from the Arbitration Act, and if I take the Court to – schedule 1 in particular, some extracts from that. If we go first to clause 5 of schedule 1, clause 5 provides in matters governed by this schedule, “No Court shall intervene except where so provided in the schedule,” so it even expresses prohibition on intervention and it is a matter governed by the schedule because if we turn over to the next page – left out some irrelevant intervening provisions – we get to chapter 7, recourse against award and one, recourse to a Court against an arbiter award may be made only by an application for setting aside in accordance with paragraphs 2 and 3,” and there is an application to set aside in this case as well as the application for leave to appeal. But, basically, this says you can only apply to set aside in accordance with 2 and 3, and that's the backdrop against which we turn to the second schedule, because this is a domestic arbitration, and clause 5 of that schedule, and what we see is, “Notwithstanding anything in articles 5 or 34, a party may appeal to the High Court on any question of law arising out of an award in three situations: prior agreement, consent after the award or, (c), with the leave of the High Court.” So there’s this limited exception to the prohibition to curial intervention where leave is granted by the High Court to appeal to the High Court on a question of law arising out of an award. The High Court in this case declined to grant leave, and that took us down to subclause (5), which provides, “With the leave of the High Court, any party may appeal to the Court of Appeal from any refusal of the High Court to grant leave or from any determination of the High Court of a substantive appeal under this clause.” So just pausing there, it’s important to note that if the High Court grants leave to appeal to the Court of Appeal, there is no provision for a right of appeal. You cannot appeal to the Court of Appeal against a decision by the High Court to grant leave, and that's not surprising, because what the High Court has said is, “Yes, we’ll hear this appeal –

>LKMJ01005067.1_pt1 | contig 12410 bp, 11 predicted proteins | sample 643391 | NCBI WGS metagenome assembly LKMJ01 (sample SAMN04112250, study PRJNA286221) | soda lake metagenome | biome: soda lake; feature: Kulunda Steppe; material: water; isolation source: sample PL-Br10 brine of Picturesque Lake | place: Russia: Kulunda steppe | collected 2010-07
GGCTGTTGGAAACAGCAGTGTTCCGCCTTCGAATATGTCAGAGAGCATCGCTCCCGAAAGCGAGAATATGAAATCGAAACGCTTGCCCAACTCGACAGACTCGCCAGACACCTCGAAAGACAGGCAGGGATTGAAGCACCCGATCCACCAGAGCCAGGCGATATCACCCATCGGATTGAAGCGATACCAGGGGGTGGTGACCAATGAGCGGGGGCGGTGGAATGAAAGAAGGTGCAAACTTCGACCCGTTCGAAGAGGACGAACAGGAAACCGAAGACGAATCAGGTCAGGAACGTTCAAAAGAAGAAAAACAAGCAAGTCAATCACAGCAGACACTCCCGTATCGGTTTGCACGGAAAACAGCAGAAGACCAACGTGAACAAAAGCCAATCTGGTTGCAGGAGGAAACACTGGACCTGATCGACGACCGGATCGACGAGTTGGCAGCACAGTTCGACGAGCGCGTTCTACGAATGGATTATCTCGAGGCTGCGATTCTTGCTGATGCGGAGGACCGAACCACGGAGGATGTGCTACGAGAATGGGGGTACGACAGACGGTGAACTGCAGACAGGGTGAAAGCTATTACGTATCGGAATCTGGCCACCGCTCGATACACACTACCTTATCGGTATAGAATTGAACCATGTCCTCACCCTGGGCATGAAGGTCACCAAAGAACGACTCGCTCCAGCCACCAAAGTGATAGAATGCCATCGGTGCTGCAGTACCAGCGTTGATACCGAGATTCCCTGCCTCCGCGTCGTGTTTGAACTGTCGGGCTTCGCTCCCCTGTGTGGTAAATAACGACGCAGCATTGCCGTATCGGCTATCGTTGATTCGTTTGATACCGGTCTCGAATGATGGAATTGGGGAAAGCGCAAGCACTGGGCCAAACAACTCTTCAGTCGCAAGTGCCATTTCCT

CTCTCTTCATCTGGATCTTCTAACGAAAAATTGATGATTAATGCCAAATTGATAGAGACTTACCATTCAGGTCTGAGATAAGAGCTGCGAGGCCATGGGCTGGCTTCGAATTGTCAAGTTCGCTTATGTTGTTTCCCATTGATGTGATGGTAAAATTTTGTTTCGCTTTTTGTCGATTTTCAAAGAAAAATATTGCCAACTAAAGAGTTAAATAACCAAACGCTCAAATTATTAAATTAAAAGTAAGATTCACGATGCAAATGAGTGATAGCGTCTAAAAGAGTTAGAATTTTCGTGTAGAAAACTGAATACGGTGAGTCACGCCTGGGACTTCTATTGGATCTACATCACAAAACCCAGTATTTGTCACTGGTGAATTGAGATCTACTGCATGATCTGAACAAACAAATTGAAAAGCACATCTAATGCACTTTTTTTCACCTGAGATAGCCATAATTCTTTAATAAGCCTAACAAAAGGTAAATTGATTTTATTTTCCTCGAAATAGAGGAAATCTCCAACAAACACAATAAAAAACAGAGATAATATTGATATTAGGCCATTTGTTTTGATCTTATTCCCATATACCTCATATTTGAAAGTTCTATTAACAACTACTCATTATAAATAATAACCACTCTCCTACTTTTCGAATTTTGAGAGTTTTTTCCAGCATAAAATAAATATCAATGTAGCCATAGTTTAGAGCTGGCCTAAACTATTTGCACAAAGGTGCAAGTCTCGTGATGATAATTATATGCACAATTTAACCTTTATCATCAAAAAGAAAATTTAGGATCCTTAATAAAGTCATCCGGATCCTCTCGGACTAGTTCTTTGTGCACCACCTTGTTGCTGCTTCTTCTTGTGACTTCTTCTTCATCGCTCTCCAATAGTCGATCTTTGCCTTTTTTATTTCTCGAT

ELIAS CJ:

Well, effectively the Court of Appeal is exercising the jurisdiction of the High Court to

MR GODDARD QC:

No, no, Your Honour.

WILLIAM YOUNG J:

Well, if the High Court had granted leave to appeal –

ELIAS CJ:

Yes, ah, yes, yes.

WILLIAM YOUNG J:

– against the outcome of the Court, there’s no right to appeal against the High Court judgment.

ELIAS CJ:

Yes.

MR GODDARD QC:

So if the High Court, if I had managed to persuade the High Court Judge to grant leave to appeal, the applicants in this Court could not have appealed –

ELIAS CJ:

Yes.

MR GODDARD QC:

– to the Court of Appeal, and that means that that issue could never have reached this Court via the Court of Appeal, and could they have sought to do a leapfrog appeal? It seems to me that this is a –

WILLIAM YOUNG J:

No, well, they can’t, because it would be a decision to, it would be within the

exclusion in section 8(b).

MR GODDARD QC:

Yes.

GLAZEBROOK J: